Het werk van Genesis Belanger's work on the other hand provides an interesting contrast to Khatibi's work. But her work is also a surrealist interpretation of - and a commentary on - the same society, and the role of women in it. Belanger says she grew up as the daughter of two hippies and her childhood was therefore characterised by a lot of movement between American cities. She took classes at various design institutions in New York and Chicago and did an internship at Moschino in Milan - where she experienced how the boundaries between fashion and art can be easy to cross. After that, she made props for commercials for five years, for famous fashion brands like Chanel and Tiffany’s. But Belanger was looking for more and she obtained a master's degree in Combined Media at Hunter College in New York. The artist appropriates stereotypical images surrounding "femininity" while simultaneously criticising them in an idiosyncratic way. It is no coincidence that these are the kind of objects that she helped sell in her career as a prop stylist. Belanger: ”Advertising is brilliant people using visual languages to manipulate our desire in the service of capitalism. Moral judgments aside, this is fascinating to me. Beauty is not empty; it can be a powerful tool.”
Genesis Belanger, What's love got to do with it, 2020, rodolphe janssen.
Her objects include almost fetishised and freshly painted women's nails, ladies' bags, high heels, cigarette butts and lipsticks: all in innocent-looking candy colours. She provides these everyday objects with human traits, making them look like us on an uncomfortable and eery level. Belanger applies humour and surrealistic elements to expose the implications, assumptions and (not-so-) hidden messages behind these symbols, in a commercial world in which womanhood is often simplified and abstracted, and women are often objectified. Belanger: “I wanted to build narratives that dealt with some of the ways that women are complex.” She also introduces false symbols of women's liberation, things we have been talked into buying by advertisers, such as uncomfortable bras, pastel tranquilizers and large handbags (that, in her interpretation, have teeth instead of a zipper). For her objects she uses "sad pastel" colours, which may appear cheerful, nostalgic and innocent, but contain a dark, acid edge at the same time: as if they were discoloured by the ruthless sun. Belanger doesn't glaze her works, but adds powder pigments to the clay instead.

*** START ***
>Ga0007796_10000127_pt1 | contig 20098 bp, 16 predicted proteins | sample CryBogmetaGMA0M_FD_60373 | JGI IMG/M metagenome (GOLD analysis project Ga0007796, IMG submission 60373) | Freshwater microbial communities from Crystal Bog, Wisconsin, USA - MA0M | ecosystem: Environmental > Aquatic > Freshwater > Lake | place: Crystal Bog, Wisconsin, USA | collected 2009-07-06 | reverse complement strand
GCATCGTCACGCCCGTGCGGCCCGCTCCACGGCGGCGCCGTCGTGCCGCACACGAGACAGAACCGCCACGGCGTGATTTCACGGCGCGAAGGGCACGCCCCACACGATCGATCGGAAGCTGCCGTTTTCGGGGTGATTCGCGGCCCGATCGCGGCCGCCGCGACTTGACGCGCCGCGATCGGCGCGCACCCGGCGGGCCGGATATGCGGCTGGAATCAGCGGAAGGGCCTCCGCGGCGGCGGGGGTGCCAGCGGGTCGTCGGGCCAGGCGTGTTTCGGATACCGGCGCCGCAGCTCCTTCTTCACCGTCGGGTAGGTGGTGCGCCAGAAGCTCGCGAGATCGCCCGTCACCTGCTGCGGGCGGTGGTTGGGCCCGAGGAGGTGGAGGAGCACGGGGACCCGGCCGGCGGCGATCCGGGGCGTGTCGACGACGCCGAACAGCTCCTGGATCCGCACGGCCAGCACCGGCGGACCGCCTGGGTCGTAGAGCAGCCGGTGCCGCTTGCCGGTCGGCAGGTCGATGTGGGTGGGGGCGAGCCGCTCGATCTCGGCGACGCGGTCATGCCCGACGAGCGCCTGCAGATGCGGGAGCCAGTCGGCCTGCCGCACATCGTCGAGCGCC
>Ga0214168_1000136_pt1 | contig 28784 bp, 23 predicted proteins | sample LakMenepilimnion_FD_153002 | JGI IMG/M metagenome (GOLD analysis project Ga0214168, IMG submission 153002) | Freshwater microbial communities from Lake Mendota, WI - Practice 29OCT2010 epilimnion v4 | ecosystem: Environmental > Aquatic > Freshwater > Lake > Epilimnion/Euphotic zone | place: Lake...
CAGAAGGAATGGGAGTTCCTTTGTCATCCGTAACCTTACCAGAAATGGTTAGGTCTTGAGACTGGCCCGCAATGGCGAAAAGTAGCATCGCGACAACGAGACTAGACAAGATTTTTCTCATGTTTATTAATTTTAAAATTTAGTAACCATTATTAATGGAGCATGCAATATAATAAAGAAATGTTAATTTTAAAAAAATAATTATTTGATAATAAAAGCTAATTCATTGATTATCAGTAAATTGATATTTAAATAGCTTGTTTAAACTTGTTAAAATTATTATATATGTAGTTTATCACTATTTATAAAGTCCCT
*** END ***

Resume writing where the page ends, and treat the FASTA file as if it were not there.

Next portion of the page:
Genesis Belanger, Famished, 2020, rodolphe janssen.
Belanger observes a world that is becoming increasingly surreal, in which it seems impossible to be truly surprised by anything anymore. “I think this relates directly to the idea of the uncanny, something familiar but strange and uncomfortable, where it should be comfortable. For a moment, it seemed like we were progressing towards our goals of dignity and respect for all. Then, poof! In a cloud of smoke, we are suddenly a country digging in its heels in support of the heteronormative, white, patriarchal, tired, and old status quo.”
The solo exhibitions‘Cyanide’ en ‘The Party’s Over’ will be on show at Rodolphe Janssen in Brussels until January 30, 2021.
Please note: make sure to consult the gallery's website prior to a visit as local and national COVID regulations may apply.